“We need to … bridge communication gaps, recognise how structural incentives limit people’s willingness to collaborate outside of their sector, and create more opportunities for people to move between academia, industry and government”
I’m a Canadian-Australian with particular interests in insect behaviour and biosecurity and the nature of research collaborations between academia, industry and government. My lifelong love of animals and figuring out why they do what they do led me to pursue research in animal behaviour.
During my PhD, I worked with honey bees examining how pheromones work in individual and colony regulation, a topic I chose because it allowed me to investigate both basic and applied research questions- giving my work potential impact and relevance both in and out of the scientific community. After my PhD, I did a variety of jobs and projects, which ranged from fiddler crab behavioural research in Darwin, to designing and lecturing for two different university subjects.
For the last year and a half, I’ve worked as Centre Manager and Industry Liaison Officer for the Australian Research Council Industrial Transformation Training Centre for Fruit Fly Biosecurity Innovation at the Macquarie University. I feel incredibly privileged to have this role because I can bring all of my strengths and interests to work every day. Not only do I get to contribute to insect research that protects Australia’s biosecurity and food security, I facilitate collaborations between research and industry stakeholders, I support higher degree research students and early career researchers, I design and implement suitable and effective science communication strategies, and I get to learn about what elements enable successful industry-university collaborations.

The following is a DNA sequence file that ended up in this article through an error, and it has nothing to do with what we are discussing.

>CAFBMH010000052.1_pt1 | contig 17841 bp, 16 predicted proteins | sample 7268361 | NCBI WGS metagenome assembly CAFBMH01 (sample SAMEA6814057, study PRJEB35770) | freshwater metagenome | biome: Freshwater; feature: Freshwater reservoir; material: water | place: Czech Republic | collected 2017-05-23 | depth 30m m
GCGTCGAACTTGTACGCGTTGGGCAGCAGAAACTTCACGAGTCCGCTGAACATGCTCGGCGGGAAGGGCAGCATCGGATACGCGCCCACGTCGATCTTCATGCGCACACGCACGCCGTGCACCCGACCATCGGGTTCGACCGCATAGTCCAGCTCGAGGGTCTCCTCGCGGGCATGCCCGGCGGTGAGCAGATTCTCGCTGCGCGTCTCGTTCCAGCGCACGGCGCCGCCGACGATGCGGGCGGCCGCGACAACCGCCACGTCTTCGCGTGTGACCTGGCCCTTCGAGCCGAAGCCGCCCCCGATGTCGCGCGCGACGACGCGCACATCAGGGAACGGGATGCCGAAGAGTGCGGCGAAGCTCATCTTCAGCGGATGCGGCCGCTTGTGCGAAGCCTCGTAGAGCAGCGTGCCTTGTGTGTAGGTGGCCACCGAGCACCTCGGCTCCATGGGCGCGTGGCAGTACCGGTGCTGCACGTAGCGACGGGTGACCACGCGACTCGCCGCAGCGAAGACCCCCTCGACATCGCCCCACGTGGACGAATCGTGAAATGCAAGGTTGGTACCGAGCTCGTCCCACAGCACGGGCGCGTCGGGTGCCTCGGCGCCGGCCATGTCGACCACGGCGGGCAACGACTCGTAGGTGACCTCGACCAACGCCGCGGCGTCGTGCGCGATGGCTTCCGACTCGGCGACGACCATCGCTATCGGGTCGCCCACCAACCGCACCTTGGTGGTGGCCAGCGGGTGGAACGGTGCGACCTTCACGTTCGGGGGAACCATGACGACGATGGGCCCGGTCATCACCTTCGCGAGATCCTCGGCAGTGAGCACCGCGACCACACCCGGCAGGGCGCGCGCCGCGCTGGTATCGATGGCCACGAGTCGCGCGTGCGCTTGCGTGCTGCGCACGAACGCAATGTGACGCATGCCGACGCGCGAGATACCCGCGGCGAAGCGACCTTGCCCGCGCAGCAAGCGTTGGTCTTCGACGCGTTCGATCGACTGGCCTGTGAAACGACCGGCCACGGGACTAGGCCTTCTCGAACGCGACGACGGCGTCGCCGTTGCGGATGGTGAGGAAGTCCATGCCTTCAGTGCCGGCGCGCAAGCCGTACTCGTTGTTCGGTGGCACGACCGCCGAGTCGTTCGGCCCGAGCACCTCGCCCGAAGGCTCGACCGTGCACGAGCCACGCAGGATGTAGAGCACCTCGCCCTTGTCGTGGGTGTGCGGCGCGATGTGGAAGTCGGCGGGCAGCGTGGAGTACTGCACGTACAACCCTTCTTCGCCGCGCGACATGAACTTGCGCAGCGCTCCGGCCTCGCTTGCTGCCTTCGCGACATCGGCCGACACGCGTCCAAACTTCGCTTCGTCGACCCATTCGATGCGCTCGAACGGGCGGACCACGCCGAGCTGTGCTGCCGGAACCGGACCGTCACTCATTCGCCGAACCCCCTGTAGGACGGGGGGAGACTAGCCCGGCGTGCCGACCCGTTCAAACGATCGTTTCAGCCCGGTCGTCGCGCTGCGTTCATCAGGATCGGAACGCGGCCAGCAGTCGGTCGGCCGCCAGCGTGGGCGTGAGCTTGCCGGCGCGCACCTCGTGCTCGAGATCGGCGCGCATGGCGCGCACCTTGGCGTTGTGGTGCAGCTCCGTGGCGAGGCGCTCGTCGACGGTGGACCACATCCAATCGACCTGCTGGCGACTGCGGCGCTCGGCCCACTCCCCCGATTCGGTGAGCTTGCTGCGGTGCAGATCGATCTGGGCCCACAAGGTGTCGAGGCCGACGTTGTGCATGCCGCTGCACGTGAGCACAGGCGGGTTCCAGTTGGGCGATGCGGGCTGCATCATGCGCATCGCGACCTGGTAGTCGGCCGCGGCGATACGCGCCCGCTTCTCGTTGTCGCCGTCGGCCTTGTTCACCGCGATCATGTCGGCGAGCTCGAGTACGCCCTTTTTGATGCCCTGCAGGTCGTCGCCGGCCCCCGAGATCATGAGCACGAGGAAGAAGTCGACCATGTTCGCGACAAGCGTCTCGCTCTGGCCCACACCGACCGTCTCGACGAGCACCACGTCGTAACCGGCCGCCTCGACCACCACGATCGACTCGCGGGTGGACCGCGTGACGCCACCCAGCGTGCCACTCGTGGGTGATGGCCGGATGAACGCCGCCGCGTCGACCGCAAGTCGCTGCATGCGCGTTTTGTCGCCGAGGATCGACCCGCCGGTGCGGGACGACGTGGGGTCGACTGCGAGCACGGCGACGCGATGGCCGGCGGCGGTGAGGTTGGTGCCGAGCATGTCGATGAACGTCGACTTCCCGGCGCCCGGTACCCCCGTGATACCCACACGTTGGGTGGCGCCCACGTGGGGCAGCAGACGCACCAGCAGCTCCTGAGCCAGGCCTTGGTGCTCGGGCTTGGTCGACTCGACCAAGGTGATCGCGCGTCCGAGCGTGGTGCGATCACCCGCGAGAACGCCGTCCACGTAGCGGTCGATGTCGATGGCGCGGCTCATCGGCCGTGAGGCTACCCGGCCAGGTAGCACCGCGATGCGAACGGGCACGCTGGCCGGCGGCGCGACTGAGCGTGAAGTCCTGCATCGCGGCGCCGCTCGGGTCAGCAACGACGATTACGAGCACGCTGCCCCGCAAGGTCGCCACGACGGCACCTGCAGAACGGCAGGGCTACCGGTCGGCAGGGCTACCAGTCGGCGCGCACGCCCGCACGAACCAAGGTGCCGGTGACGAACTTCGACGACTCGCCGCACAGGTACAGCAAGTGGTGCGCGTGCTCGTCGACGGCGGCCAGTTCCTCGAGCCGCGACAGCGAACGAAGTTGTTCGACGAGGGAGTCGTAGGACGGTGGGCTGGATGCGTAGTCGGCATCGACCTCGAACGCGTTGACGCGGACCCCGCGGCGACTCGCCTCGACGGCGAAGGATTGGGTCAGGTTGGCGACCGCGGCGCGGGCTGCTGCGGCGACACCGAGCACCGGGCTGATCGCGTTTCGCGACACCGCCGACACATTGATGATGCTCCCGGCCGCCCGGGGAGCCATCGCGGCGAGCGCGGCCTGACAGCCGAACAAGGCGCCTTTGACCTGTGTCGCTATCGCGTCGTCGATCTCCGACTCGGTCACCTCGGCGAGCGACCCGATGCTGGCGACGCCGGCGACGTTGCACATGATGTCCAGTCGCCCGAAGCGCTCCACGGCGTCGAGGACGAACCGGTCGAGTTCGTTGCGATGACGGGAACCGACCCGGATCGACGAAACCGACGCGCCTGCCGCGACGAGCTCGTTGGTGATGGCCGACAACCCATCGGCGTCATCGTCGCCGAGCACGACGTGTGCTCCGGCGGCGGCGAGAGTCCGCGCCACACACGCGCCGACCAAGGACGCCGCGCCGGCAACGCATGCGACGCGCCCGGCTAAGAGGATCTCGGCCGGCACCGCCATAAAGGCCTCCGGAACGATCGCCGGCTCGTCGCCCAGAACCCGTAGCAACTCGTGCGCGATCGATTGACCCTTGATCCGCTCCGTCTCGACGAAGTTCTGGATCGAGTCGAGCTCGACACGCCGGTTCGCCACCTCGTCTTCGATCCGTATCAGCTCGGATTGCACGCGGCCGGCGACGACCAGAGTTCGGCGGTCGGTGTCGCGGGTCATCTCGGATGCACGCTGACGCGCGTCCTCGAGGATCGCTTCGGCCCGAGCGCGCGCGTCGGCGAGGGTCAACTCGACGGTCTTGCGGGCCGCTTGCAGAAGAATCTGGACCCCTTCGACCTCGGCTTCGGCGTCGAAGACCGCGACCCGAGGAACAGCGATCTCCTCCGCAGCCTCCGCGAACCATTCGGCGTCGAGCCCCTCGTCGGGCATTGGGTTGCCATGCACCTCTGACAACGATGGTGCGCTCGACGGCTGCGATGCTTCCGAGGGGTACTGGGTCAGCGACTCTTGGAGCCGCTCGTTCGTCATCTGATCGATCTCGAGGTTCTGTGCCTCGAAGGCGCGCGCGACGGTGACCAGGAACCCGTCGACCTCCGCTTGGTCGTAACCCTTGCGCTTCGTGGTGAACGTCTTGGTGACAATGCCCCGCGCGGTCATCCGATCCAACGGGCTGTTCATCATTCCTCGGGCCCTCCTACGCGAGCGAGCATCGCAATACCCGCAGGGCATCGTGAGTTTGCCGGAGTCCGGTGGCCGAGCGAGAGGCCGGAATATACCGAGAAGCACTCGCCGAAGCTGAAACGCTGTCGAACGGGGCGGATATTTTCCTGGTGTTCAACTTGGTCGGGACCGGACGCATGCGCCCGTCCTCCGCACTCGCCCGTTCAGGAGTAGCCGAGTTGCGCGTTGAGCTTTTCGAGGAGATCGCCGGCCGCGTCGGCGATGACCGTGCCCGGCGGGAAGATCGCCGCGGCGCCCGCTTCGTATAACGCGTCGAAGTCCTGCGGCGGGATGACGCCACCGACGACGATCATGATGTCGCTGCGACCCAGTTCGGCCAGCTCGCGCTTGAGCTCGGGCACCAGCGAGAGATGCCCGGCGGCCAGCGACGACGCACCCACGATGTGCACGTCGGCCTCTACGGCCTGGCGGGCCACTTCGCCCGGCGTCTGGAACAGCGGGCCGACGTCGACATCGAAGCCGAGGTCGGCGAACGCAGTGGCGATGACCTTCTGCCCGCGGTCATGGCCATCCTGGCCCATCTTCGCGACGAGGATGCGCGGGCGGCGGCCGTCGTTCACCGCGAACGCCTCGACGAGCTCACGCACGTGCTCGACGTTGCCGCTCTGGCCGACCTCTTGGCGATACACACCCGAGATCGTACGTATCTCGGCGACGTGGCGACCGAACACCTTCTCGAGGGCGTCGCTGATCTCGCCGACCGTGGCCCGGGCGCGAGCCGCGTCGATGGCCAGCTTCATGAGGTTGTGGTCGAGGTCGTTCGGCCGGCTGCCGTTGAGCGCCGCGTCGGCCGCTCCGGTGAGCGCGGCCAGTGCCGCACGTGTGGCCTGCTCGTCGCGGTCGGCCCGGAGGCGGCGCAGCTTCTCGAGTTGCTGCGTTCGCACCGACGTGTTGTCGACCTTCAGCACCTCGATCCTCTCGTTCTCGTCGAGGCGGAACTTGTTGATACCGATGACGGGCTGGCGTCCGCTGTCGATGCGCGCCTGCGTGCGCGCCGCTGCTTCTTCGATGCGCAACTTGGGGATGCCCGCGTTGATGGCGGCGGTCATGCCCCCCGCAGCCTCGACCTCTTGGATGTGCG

My aim is to build a career that allows me to continue to build collaborative links between academia, industry and government so that we can effectively tackle the environmental challenges we will face in the future.
If you have transitioned careers, what was the biggest hurdle you had to overcome?
Academic science has a very clear pathway to success. Research, publish, research more, publish more, win grants, win recognition, and maybe eventually win secure employment. The biggest hurdle for me to overcome was/is to define my own pathway and what it means for me to be successful.
What is the one piece of advice you would give to women just starting their careers in STEMM?
Everyone around you will have an opinion on the best way to live your life in order to be successful in science. Individuals are only a sample size of one and reflect only their values and decisions that they made. Define your values and stay true to those. Only you will know what’s best for you.
How do you cope with self‐doubt? How do you cope with imposter syndrome?
As a woman and first-generation university attendee, my impostor syndrome can be pretty pervasive. To push through my trepidation, I talk to other people to remind myself I’m not alone and I make myself do the things that scare me the most. After I’m done, I find it wasn’t as scary as I thought.
What have you learnt during your career to increase your resilience?
I’ve learned that not all criticism is valid. For example, a reviewer of my first manuscript argued that the bees I studied must have emerged in February because that’s what had been observed in southern USA. Where I worked in southern Canada, February emergence would require that the bees have incredible cold tolerance and the ability to forage entirely on snow.
How can we foster a culture of STEMM innovation?
Cultural change is often slow and incremental, but things can move quickly when people across disciplines and sectors are working towards a common goal. We need to work to bridge communication gaps, recognise how structural incentives limit people’s willingness to collaborate outside of their sector, and create more opportunities for people to move between academia, industry and government.
LinkedIn: Marianne Peso